NEW YORK, Dec 21 (Reuters) - A unanimous state appeals
court ruled Tuesday that employers seeking to defeat
discrimination actions brought under New York City's
human-rights law must explain and prove beyond dispute the
non-discriminatory motives for their actions.
The First Department, Appellate Division, said that Kenneth
Bennett's appeal of a trial court's dismissal of his suit
against former employer Health Management Systems Inc. gave the
court "the opportunity to address the evidentiary showing
required at the summary judgment stage in a discrimination case
brought pursuant to the New York City Human Rights Law."
Bennett, a 47-year-old white man, sued Health Management
Systems in 2008, alleging he was fired from his job in
technical operations for age- and race-related reasons,
including run-ins with his black team manager.
Health Management Systems moved for summary judgment,
saying that Bennett's managers had received several reports
from co-workers who said Bennett was "drinking and sleeping on
Manhattan Supreme Court Justice Marilyn Diamond granted
Health Management System's motion in March 2010.
In affirming Diamond's ruling, the appeals court laid out a
three-prong test for determining whether employers should be
granted the "extraordinary remedy" of summary judgment in cases
brought against them by employees under the New York City Human
First, the court must determine whether the facts of the
case, as described by the plaintiff, point toward a possible
showing of discrimination under the U.S. Supreme Court's 1973
ruling in McDonnell Douglas Corp. v Green, which requires
plaintiffs to make a prima facie case of discrimination because
of race, sex, age or any other protected status.
Second, the court must decide whether the defendant has
sufficiently met its burden, as the moving party, to show that
no jury could find it liable for discrimination under any
possible evidentiary scenario, according to the ruling.
Finally, if the plaintiff comes forward to rebut the
evidence offered by the defendant as to its non-discriminatory
motives in the challenged action, the court should defer to a
jury to resolve the factual disputes, the ruling said.
'MAXIMUM DETERRENT EFFECT'
"It is difficult enough to discern a defendant's motive or
motives in those circumstances without giving it a tactical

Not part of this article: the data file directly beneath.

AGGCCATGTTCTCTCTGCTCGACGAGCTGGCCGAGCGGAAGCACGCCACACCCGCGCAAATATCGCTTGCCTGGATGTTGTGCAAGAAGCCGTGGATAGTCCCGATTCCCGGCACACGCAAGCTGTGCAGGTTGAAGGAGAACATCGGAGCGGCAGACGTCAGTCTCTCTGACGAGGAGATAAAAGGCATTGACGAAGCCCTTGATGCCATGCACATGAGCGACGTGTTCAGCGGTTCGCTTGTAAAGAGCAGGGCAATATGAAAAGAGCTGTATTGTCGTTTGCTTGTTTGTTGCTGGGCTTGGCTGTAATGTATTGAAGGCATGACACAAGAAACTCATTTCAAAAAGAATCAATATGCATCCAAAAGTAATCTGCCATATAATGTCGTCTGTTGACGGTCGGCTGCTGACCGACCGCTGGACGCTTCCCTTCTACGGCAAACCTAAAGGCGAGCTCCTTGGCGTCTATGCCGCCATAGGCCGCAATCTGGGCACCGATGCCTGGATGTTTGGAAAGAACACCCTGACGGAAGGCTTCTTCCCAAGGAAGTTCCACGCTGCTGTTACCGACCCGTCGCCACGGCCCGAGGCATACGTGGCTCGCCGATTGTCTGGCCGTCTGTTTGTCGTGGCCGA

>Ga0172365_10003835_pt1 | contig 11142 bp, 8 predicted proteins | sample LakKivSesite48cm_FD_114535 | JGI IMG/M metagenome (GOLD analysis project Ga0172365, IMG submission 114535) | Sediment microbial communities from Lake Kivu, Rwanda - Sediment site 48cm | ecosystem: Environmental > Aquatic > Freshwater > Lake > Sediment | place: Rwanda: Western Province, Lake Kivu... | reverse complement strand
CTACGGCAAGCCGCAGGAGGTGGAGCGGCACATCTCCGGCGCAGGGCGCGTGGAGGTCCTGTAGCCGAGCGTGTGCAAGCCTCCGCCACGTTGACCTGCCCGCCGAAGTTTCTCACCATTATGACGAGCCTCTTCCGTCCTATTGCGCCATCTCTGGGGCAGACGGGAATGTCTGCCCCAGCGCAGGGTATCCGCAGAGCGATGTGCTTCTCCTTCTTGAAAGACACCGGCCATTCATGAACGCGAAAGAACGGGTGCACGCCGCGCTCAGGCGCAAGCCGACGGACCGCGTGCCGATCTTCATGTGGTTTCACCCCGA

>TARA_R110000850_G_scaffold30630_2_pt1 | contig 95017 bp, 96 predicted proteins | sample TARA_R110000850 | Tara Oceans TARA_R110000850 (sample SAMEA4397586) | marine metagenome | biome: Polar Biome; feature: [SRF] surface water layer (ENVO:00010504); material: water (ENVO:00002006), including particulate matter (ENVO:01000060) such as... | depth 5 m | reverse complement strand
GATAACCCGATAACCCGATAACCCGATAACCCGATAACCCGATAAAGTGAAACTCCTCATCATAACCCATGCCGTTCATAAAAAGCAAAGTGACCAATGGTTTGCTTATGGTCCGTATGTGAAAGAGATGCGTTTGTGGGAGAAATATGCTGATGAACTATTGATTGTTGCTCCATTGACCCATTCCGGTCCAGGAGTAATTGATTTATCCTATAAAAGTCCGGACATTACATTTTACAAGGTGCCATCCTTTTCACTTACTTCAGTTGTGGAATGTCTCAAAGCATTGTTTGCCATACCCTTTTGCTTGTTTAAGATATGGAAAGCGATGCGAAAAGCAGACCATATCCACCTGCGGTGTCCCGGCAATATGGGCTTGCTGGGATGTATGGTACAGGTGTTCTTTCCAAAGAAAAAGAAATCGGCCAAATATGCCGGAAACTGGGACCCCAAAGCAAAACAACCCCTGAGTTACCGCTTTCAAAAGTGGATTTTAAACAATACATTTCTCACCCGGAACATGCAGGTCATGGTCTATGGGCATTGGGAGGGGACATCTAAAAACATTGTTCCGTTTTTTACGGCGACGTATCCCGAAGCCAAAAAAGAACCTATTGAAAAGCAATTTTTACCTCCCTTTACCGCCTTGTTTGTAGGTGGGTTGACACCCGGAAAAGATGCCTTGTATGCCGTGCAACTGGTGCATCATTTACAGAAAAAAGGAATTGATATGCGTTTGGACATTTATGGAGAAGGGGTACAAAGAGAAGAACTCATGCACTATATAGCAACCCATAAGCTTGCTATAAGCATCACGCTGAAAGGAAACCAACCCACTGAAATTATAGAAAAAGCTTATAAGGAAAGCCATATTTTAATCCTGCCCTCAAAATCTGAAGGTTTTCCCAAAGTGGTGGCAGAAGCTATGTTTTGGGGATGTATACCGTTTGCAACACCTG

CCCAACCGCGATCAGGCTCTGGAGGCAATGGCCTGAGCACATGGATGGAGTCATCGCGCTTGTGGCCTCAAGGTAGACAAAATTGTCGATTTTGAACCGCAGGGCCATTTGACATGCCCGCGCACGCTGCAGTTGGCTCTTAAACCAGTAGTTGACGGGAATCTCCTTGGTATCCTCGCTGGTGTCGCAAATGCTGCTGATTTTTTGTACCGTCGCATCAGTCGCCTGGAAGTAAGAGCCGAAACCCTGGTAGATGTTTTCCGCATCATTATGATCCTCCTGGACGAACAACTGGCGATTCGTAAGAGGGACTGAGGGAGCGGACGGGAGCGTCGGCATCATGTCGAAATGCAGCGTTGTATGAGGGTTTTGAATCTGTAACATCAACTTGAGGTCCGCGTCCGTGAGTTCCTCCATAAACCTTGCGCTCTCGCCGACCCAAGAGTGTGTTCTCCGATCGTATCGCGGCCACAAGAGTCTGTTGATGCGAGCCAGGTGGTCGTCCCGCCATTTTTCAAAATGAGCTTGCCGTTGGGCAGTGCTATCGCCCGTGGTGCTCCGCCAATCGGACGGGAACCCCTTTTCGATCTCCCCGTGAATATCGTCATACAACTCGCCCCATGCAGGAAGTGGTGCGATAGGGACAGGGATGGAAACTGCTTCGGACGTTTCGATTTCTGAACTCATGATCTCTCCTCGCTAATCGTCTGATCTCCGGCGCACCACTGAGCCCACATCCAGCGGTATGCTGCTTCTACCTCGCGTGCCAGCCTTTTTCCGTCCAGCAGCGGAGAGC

advantage to throwing numerous non-discriminatory
justifications against the wall and seeing which stick,"
Justice Rolando Acosta wrote for the majority. "It must thus be
the defendant's obligation to articulate its true reasons for
acting in the way that it did.
"And the maximum deterrent effect sought by the City Human
Rights Law can only be achieved where entities understand that,
whatever the urge may be to cover up their actual motivations
before arriving in court, there can be no benefit for doing so
once in court," Acosta wrote.
Applying that test to Bennett's case, the lower court was
justified in ruling in favor of Health Management Systems, the
appeals court found. Not only could the company prove it had
legitimate concerns about Bennett's job
performance--corroborated by coworkers' testimony that he was
once found asleep under his cubicle desk while under the
influence of alcohol--but it replaced him with someone older
than he was, according to the ruling.
Barbara Hoey, an employment litigator at Littler Mendelson,
said that, in its decision, the court was "most definitely
signaling that lower courts should not be so quick to grant
summary judgment dismissing City Human Rights Law claims."
"If there is doubt, that doubt should be resolved in favor
for the plaintiff," Hoey said.
Attorneys for both parties did not immediately return
requests for comment Wednesday.
The case is Bennett v. Health Management Systems Inc, in
the New York Supreme Court, Appellate Division: First
Department, no. 115015/08.
For Bennett: Sheldon Karasik of Simon Eisenberg & Baum.
For Health Management Systems: Richard Steer and Tara Toevs
of Tarter Krinsky & Drogin.
(Reporting by Jessica Dye)
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